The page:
We just got this from a reader who wanted to lend a helping hand, but feels manipulated by the Mayor's office. Hit it!:
-- Clare Corcoran
Something smelled a little oily at the mayor's 'volunteer event' Sunday. After an email from the Mayor's Office urged me to help 'collect stressed birds and assist with hazardous materials' in San Francisco's 'spill-affected wetlands,' I showed up at Heron's Head park at 9:30 a.m., where a smiling official handed me a trash-grabbing tool and a garbage bag. The instructions to walk along the shoreline looking for oiled birds and
picking up trash seemed at odds with the State Fish and Game Department's instructions to stay away from beaches so as not to scare hypothermic oil-matted birds back into the cold ocean. Later, my bag heavy with garbage, having spotted no beached birds but scared many swimming ones, I was told by a different official to stay away from the water because all the volunteers were scaring birds away from this sensitive bird sanctuary, but if I wanted to weed the park that would be nice. At that point I began to suspect that this whole volunteer event had more to do with the mayor's PR needs than with the birds' survival needs.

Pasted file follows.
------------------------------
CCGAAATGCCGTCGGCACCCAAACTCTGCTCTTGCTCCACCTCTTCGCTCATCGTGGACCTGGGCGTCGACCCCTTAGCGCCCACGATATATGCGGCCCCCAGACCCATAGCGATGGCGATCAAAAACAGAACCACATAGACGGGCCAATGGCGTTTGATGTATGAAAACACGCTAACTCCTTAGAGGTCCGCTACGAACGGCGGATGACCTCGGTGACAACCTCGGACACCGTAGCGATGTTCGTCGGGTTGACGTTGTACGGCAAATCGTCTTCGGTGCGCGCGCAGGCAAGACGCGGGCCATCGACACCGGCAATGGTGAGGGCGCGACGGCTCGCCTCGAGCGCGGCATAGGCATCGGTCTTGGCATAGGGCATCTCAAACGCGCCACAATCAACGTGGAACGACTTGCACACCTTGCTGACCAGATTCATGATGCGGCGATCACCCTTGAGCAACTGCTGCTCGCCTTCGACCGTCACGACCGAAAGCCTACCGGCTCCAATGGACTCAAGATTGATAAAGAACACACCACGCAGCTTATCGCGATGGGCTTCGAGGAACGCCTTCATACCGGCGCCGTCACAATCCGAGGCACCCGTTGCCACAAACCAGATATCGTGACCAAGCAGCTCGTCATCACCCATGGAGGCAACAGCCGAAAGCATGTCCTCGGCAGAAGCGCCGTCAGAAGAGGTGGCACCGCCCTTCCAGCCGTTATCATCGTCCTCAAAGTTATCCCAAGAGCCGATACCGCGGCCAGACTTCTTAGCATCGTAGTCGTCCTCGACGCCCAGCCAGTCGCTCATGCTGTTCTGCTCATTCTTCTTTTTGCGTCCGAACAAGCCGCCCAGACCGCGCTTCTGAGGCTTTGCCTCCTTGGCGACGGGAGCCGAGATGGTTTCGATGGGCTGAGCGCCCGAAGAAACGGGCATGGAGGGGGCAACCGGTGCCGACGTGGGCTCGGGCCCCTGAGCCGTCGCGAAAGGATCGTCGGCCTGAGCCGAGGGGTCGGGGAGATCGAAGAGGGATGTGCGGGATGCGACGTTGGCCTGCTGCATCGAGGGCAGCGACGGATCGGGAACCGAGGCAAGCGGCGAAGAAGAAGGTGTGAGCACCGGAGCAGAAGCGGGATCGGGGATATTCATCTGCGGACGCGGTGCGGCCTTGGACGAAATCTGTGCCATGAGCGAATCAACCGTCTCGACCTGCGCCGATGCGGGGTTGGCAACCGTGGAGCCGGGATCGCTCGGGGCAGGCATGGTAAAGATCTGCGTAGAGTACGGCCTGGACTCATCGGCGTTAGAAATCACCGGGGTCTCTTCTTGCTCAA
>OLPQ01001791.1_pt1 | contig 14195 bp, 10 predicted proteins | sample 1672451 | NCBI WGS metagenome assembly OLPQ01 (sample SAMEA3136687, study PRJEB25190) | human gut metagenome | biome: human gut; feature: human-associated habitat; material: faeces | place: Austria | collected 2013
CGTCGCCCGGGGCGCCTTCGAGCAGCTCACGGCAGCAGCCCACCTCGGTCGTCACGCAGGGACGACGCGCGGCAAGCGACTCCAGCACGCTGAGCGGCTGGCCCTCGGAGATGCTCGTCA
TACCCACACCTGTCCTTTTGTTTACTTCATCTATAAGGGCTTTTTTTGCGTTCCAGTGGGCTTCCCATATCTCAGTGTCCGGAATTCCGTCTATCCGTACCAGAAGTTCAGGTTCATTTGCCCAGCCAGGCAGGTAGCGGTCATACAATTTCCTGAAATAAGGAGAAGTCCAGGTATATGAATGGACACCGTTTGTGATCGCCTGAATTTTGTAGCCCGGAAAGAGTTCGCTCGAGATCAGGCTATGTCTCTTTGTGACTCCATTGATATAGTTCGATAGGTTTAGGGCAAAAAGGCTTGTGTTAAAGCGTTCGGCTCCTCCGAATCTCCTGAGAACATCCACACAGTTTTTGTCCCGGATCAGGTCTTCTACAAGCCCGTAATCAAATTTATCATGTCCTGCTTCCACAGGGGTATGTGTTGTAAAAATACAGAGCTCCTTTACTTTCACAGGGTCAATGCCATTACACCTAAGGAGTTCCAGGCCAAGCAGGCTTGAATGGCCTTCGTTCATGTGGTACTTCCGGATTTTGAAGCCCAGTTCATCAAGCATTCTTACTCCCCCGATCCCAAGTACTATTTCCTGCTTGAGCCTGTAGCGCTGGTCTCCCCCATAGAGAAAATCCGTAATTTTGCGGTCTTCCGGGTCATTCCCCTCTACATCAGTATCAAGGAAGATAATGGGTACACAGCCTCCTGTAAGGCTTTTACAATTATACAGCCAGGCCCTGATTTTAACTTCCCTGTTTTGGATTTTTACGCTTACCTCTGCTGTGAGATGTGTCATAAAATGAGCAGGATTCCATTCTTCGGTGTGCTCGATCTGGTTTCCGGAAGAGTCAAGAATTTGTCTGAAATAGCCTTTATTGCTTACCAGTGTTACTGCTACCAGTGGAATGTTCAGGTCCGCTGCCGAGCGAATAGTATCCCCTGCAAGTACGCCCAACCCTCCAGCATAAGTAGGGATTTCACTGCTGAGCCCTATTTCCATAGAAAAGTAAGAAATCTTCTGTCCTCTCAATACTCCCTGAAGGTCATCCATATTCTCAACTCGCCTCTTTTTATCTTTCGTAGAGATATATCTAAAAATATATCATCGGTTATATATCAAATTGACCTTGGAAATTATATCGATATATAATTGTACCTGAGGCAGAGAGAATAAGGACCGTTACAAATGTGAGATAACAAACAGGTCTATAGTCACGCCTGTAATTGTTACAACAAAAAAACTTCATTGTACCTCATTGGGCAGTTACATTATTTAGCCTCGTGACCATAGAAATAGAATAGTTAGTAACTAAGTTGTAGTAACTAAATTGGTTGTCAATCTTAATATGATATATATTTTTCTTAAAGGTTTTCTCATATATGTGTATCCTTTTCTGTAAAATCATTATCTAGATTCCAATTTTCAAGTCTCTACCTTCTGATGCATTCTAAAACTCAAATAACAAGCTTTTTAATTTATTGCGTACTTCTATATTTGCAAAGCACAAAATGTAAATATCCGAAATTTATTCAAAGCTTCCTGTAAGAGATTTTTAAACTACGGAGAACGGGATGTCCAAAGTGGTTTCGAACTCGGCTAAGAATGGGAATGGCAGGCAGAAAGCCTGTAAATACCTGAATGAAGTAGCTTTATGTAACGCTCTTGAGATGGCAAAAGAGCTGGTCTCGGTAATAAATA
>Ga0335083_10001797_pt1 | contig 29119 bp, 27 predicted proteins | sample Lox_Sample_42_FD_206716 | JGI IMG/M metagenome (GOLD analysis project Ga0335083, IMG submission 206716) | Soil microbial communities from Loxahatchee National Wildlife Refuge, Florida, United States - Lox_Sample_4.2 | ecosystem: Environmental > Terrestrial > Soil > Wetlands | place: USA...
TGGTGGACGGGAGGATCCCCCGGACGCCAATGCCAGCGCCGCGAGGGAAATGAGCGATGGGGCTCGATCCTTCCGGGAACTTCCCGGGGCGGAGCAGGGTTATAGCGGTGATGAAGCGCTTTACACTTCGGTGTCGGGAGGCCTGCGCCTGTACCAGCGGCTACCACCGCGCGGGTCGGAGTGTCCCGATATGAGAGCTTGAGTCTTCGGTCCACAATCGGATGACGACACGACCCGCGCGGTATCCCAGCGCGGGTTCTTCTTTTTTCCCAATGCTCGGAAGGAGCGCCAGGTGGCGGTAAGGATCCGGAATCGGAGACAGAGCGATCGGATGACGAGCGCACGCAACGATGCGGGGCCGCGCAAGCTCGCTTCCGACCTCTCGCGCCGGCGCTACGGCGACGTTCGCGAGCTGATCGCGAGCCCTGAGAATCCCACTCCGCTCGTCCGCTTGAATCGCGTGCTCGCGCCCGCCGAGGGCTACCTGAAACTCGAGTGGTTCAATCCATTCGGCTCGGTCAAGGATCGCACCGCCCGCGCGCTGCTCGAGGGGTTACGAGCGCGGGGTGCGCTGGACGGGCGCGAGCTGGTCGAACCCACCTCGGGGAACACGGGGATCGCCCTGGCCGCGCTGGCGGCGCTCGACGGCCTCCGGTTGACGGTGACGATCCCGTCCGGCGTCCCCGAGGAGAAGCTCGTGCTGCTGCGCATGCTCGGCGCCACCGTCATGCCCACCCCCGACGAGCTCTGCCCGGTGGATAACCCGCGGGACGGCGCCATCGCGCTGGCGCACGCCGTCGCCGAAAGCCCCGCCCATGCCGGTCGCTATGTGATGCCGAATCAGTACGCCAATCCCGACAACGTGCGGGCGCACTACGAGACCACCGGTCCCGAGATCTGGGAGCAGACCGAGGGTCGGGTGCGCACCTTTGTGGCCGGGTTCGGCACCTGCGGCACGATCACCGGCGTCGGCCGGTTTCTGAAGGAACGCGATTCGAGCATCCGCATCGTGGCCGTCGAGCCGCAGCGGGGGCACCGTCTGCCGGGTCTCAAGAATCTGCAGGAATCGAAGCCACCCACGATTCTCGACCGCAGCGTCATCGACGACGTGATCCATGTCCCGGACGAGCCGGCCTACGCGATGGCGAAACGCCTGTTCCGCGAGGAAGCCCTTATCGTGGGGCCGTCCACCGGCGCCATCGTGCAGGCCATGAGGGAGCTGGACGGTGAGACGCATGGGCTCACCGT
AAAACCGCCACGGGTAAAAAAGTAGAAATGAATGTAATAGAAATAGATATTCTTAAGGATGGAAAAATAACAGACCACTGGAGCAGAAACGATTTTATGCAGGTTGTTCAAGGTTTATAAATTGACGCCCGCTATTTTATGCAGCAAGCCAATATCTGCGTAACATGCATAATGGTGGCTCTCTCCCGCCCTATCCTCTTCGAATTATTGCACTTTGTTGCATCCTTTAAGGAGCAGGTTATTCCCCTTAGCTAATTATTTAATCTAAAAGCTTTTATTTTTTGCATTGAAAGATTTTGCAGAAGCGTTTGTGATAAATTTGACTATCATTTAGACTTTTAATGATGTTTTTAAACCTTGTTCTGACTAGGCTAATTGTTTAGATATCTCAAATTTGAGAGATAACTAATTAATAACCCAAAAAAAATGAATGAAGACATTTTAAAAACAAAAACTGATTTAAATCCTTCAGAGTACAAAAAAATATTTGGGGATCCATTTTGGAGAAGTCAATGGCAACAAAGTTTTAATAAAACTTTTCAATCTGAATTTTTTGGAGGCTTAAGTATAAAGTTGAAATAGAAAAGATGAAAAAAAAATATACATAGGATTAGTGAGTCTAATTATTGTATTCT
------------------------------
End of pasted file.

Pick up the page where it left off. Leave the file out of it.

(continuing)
So, what is the right thing to do for citizen's when there's an oil spill? Cell phone, emails and google maps have made broad action possible in an instant, yet only a fraction of the Bay got mobilized in the initial critical moments. Are we going to see "Oil Clean-Up" flash mobs emerging in a few years?